Chemotherapy is the most widely used and proven cancer treatment. It is cytotoxic, meaning it stops cells from multiplying.
Chemotherapy is used to target tumor cells, which have uncontrolled growth, but it also affects rapidly dividing healthy cells (e.g, mucous membranes, hair, etc.)
Il existe un grand nombre de molécules de chimiothérapie disponibles en oncologie/hé.
Often referred to as molecules, they are distinguished by the phase of the cell cycle during which they act.
The development of a cancerous tumor begins when a single cell starts to degenerate and proliferate in an uncontrolled and often rapid fashion.
The unhealthy cell divides into two, then those two cells divide into two, etc. etc. at an exponential and infinite rate.
This proliferation is divided into several phases :
Chemotherapy is used at the above phases to control tumor growth. To enhance the treatment’s effectiveness, chemotherapy molecules can be combined. This is called chemotherapy protocol and is labelled using the various products’ initials. The drugs are available in different forms: intravenous (the most common), oral, intramuscular and subcutaneous. Chemotherapy is a series of cycles, consisting of one or more molecules administered at regular intervals. The intervals between treatments are determined by expected side effects (to give the body time to recover) and the molecules’ mechanism of action. In some cases, chemotherapy is given orally in a series of regular doses. The number of cycles is often predetermined but will also depend on how the patient responds to treatment. Your oncologist will typically perform a full medical assessment, including blood and imaging tests, every two or three cycles to evaluate the treatment’s effectiveness.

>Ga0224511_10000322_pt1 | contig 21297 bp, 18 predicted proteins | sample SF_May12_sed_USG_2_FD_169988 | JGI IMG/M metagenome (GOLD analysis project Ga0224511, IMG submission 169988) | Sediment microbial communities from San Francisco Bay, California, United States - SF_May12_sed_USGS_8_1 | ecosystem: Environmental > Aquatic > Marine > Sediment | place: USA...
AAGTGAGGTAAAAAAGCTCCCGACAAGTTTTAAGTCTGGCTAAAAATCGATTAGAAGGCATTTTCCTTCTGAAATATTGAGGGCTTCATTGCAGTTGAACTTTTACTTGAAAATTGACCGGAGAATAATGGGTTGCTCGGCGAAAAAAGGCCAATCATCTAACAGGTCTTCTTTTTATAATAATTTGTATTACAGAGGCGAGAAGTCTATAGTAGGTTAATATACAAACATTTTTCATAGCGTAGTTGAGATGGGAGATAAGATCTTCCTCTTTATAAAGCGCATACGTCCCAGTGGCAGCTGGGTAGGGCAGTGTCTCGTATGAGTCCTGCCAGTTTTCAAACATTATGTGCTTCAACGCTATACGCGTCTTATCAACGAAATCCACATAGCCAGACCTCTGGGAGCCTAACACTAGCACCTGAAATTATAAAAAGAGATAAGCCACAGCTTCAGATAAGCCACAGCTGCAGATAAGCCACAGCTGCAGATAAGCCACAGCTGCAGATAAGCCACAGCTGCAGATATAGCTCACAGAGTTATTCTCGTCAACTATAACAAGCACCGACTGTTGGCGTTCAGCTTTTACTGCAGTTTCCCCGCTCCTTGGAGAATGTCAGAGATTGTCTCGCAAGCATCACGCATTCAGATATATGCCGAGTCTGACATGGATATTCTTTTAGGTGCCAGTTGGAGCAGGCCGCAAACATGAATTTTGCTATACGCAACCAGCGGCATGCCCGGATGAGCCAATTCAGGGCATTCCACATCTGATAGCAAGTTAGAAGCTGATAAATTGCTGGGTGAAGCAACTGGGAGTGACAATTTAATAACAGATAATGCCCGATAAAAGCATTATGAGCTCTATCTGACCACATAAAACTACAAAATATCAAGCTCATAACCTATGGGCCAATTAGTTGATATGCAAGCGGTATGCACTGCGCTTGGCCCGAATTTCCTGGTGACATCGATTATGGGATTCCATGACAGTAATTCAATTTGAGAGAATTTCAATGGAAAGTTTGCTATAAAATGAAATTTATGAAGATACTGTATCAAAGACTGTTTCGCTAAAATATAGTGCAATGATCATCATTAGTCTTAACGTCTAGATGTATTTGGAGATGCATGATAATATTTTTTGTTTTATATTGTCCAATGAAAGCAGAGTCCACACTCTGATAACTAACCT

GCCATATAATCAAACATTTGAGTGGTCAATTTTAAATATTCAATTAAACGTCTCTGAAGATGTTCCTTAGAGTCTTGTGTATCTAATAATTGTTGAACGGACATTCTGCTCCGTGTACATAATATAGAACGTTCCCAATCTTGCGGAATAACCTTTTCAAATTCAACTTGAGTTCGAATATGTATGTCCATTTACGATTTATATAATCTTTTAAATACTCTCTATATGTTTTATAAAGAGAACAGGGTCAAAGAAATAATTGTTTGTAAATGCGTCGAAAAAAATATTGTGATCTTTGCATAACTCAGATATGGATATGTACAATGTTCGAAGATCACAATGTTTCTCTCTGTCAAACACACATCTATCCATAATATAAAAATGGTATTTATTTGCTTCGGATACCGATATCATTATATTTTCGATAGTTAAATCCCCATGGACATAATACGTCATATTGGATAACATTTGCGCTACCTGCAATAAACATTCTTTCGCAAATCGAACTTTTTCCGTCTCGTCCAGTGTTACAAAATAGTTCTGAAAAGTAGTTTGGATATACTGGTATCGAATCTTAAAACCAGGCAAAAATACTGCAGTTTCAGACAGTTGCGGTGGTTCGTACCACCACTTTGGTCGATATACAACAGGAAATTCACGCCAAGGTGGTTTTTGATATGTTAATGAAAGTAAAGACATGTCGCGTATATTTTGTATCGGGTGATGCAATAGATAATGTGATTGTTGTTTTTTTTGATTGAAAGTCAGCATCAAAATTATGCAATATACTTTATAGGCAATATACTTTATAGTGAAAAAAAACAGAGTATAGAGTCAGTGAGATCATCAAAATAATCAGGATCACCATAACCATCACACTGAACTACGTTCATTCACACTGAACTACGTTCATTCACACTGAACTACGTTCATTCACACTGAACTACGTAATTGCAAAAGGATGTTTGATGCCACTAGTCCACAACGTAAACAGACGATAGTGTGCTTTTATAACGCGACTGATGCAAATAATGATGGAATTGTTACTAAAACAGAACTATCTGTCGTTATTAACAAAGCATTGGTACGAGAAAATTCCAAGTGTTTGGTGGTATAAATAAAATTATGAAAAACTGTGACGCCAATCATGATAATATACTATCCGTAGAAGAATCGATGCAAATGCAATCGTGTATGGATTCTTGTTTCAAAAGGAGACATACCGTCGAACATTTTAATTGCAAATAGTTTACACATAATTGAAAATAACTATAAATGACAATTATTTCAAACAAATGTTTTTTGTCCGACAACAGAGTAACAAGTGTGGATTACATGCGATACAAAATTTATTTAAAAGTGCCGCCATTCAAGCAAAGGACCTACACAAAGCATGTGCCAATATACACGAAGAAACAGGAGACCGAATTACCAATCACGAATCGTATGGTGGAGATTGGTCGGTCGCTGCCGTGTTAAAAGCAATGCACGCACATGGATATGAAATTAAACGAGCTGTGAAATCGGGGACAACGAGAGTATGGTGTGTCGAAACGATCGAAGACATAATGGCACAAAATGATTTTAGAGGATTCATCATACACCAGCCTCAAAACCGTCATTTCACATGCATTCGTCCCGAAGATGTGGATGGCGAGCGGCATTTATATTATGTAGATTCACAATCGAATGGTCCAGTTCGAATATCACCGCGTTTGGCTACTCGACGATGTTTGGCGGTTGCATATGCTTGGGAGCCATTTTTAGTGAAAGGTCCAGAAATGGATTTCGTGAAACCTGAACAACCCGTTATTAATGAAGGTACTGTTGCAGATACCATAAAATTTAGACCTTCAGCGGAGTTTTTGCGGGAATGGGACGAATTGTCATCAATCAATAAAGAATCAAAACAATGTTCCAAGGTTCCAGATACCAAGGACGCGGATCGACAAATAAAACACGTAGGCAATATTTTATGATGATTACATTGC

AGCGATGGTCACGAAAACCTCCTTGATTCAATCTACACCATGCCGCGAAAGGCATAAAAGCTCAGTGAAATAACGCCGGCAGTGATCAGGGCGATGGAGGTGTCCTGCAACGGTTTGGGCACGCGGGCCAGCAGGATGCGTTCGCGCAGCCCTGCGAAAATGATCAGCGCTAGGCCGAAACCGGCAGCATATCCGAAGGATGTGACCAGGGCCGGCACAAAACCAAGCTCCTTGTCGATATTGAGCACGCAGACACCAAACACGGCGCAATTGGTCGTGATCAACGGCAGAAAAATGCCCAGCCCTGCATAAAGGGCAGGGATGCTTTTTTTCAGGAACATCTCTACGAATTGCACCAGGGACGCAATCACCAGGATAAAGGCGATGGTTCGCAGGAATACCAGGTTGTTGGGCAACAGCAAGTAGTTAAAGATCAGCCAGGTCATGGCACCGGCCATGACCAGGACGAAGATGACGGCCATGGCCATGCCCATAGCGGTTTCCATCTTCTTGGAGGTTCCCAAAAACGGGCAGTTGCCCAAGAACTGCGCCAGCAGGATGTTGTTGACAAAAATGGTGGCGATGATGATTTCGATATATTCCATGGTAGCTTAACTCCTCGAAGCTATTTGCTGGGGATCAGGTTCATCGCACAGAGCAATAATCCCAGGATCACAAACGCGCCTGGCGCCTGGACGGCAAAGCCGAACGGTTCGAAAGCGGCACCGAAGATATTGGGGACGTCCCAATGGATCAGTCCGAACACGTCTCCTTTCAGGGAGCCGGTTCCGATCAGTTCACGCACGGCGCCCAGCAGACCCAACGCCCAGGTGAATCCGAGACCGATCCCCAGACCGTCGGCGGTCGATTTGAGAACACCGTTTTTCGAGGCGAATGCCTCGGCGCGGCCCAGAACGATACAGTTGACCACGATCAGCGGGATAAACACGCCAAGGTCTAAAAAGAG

Adverse effects from chemotherapy vary in frequency
and intensity depending on the molecules used.
The most common are:
Anemia: low hemoglobin levels (e.g. a low red blood cells count)
Leukopenia: a decrease in white blood cells, particularly polynuclear neutrophils (which protect against infections)
Thrombocytopenia: a decrease in platelets, which can cause excessive bleeding
While some side effects are immediate, such as fatigue, nausea, and vomiting, most will occur within 7-10 days of treatment.
In most cases, side effects can be minimized or even prevented with specific treatments called pre-medications. Your oncologist should prescribe preventive measures according to your individual tolerance levels and treatment plan.
Chemotherapy is a systemic (general) treatment that impacts cancer wherever it is present in the body.
It is most often used in metastatic (spreading) cancers,
but can be used effectively as a targeted therapy in at least two instances:
It can be used after a radical localized treatment to remove the tumor (surgery or radiation therapy) to minimize the risk of recurrence. Relapses can occur after localized treatment when microscopic cancer cells (not visible on scans or MRI) pass into the bloodstream. These can, sometimes years later, colonize other organs. When this risk is considered significant, chemotherapy may be recommended 4 to 6 weeks after the operation.